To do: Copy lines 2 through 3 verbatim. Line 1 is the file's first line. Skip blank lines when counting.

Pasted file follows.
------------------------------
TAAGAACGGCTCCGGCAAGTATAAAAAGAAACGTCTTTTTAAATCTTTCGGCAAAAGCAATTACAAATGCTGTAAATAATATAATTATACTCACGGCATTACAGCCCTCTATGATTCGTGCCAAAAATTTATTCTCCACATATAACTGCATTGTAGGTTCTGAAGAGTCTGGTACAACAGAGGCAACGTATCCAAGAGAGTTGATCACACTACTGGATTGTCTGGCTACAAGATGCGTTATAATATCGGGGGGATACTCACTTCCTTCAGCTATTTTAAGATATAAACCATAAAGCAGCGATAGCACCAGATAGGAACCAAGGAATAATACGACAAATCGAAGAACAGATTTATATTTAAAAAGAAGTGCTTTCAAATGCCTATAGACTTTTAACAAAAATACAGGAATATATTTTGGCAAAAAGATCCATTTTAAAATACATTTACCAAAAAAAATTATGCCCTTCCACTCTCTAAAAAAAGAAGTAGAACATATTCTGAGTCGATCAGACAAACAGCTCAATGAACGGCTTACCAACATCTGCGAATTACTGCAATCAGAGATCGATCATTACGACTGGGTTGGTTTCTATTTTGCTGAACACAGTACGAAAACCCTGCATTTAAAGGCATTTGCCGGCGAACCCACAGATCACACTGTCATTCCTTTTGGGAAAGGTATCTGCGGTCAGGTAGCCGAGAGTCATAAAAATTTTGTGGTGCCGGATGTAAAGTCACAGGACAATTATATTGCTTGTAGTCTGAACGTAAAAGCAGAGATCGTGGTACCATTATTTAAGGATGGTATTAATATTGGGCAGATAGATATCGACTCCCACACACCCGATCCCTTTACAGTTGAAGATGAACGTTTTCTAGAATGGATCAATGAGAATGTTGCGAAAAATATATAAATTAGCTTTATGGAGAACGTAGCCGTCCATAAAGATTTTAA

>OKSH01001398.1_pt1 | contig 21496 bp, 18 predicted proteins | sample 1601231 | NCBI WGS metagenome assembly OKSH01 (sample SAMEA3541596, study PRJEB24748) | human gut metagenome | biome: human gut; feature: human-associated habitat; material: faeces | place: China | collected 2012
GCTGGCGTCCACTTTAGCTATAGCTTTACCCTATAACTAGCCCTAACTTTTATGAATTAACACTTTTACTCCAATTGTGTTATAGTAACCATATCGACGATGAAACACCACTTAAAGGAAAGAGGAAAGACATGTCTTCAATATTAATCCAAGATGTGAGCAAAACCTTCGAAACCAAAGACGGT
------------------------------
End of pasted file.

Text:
>OKSH01001398.1_pt1 | contig 21496 bp, 18 predicted proteins | sample 1601231 | NCBI WGS metagenome assembly OKSH01 (sample SAMEA3541596, study PRJEB24748) | human gut metagenome | biome: human gut; feature: human-associated habitat; material: faeces | place: China | collected 2012
GCTGGCGTCCACTTTAGCTATAGCTTTACCCTATAACTAGCCCTAACTTTTATGAATTAACACTTTTACTCCAATTGTGTTATAGTAACCATATCGACGATGAAACACCACTTAAAGGAAAGAGGAAAGACATGTCTTCAATATTAATCCAAGATGTGAGCAAAACCTTCGAAACCAAAGACGGT